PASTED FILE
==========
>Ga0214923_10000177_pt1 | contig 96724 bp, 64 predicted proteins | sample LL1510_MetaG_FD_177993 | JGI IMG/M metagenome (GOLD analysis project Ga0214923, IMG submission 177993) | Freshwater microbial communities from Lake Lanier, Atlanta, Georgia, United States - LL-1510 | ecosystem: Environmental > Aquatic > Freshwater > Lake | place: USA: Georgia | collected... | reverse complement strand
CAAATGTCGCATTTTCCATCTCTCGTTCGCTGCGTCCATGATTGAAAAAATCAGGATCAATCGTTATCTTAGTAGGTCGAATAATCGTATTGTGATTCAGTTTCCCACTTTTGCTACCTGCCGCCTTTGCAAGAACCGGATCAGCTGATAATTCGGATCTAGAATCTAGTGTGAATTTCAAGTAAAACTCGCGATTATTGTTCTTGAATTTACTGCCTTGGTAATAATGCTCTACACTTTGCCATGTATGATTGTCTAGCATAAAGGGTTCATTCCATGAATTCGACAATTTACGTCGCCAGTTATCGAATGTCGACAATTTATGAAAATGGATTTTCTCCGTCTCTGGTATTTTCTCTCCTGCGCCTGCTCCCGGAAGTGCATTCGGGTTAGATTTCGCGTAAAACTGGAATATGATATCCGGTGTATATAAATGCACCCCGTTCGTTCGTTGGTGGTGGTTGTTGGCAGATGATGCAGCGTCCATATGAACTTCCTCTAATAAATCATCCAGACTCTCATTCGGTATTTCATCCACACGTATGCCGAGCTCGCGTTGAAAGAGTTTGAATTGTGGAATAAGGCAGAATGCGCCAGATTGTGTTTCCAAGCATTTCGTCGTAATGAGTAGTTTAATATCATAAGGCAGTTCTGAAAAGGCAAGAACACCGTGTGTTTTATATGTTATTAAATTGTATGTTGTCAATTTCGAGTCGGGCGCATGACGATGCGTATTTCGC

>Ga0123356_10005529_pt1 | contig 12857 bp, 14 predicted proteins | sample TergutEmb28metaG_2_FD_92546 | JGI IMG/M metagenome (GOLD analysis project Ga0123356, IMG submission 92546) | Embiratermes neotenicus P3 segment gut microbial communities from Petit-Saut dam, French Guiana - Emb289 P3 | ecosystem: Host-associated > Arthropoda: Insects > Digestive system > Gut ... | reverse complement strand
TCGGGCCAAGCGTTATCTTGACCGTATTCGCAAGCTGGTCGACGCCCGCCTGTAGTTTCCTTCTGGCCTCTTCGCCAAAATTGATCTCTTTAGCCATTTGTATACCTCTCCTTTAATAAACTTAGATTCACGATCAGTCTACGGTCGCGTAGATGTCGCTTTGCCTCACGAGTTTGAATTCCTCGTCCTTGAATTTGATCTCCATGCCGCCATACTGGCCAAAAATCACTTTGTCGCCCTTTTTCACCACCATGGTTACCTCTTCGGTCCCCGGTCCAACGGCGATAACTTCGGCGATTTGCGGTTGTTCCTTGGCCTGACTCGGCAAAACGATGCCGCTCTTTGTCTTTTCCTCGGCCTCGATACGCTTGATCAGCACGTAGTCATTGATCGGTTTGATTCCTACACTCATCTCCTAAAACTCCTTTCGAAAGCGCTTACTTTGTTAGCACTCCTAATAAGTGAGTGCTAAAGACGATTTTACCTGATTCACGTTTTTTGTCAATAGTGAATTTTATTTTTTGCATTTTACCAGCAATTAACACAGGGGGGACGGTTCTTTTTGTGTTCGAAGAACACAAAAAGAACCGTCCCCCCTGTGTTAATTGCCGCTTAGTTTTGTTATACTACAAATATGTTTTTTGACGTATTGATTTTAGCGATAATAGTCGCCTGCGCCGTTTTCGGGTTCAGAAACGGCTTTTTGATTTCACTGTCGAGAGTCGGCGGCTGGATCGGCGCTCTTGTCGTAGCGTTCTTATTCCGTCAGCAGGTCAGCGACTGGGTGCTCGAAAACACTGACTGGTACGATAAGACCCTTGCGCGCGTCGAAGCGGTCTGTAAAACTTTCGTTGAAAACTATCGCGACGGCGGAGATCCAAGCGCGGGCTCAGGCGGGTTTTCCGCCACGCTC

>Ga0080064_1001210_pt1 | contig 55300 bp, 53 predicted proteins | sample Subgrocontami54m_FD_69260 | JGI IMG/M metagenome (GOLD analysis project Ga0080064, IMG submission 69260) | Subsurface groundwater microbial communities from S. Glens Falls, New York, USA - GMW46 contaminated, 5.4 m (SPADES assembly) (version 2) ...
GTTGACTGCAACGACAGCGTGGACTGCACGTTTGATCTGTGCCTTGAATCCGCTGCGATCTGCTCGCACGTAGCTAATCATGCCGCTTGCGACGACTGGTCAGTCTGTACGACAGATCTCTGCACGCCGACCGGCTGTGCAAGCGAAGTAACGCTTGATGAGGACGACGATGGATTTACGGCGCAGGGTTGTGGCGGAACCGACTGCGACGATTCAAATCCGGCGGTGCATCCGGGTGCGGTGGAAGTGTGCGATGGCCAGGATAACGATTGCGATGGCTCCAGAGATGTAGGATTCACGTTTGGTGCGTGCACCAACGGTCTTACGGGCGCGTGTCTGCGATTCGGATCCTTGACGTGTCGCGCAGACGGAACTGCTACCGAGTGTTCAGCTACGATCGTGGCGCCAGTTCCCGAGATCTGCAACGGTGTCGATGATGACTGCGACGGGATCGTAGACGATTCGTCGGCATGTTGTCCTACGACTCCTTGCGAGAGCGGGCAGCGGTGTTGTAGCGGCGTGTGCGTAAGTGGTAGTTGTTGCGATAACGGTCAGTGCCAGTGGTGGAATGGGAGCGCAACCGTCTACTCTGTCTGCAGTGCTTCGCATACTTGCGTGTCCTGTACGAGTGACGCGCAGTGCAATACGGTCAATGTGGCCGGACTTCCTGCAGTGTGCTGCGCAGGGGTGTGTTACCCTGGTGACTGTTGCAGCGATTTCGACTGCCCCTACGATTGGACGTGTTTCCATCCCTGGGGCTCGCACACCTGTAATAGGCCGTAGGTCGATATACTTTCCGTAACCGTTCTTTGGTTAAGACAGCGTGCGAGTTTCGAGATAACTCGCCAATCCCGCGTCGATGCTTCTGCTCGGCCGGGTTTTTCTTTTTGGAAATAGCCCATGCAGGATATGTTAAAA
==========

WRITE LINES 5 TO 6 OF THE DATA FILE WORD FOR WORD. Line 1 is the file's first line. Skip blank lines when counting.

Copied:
>Ga0080064_1001210_pt1 | contig 55300 bp, 53 predicted proteins | sample Subgrocontami54m_FD_69260 | JGI IMG/M metagenome (GOLD analysis project Ga0080064, IMG submission 69260) | Subsurface groundwater microbial communities from S. Glens Falls, New York, USA - GMW46 contaminated, 5.4 m (SPADES assembly) (version 2) ...
GTTGACTGCAACGACAGCGTGGACTGCACGTTTGATCTGTGCCTTGAATCCGCTGCGATCTGCTCGCACGTAGCTAATCATGCCGCTTGCGACGACTGGTCAGTCTGTACGACAGATCTCTGCACGCCGACCGGCTGTGCAAGCGAAGTAACGCTTGATGAGGACGACGATGGATTTACGGCGCAGGGTTGTGGCGGAACCGACTGCGACGATTCAAATCCGGCGGTGCATCCGGGTGCGGTGGAAGTGTGCGATGGCCAGGATAACGATTGCGATGGCTCCAGAGATGTAGGATTCACGTTTGGTGCGTGCACCAACGGTCTTACGGGCGCGTGTCTGCGATTCGGATCCTTGACGTGTCGCGCAGACGGAACTGCTACCGAGTGTTCAGCTACGATCGTGGCGCCAGTTCCCGAGATCTGCAACGGTGTCGATGATGACTGCGACGGGATCGTAGACGATTCGTCGGCATGTTGTCCTACGACTCCTTGCGAGAGCGGGCAGCGGTGTTGTAGCGGCGTGTGCGTAAGTGGTAGTTGTTGCGATAACGGTCAGTGCCAGTGGTGGAATGGGAGCGCAACCGTCTACTCTGTCTGCAGTGCTTCGCATACTTGCGTGTCCTGTACGAGTGACGCGCAGTGCAATACGGTCAATGTGGCCGGACTTCCTGCAGTGTGCTGCGCAGGGGTGTGTTACCCTGGTGACTGTTGCAGCGATTTCGACTGCCCCTACGATTGGACGTGTTTCCATCCCTGGGGCTCGCACACCTGTAATAGGCCGTAGGTCGATATACTTTCCGTAACCGTTCTTTGGTTAAGACAGCGTGCGAGTTTCGAGATAACTCGCCAATCCCGCGTCGATGCTTCTGCTCGGCCGGGTTTTTCTTTTTGGAAATAGCCCATGCAGGATATGTTAAAA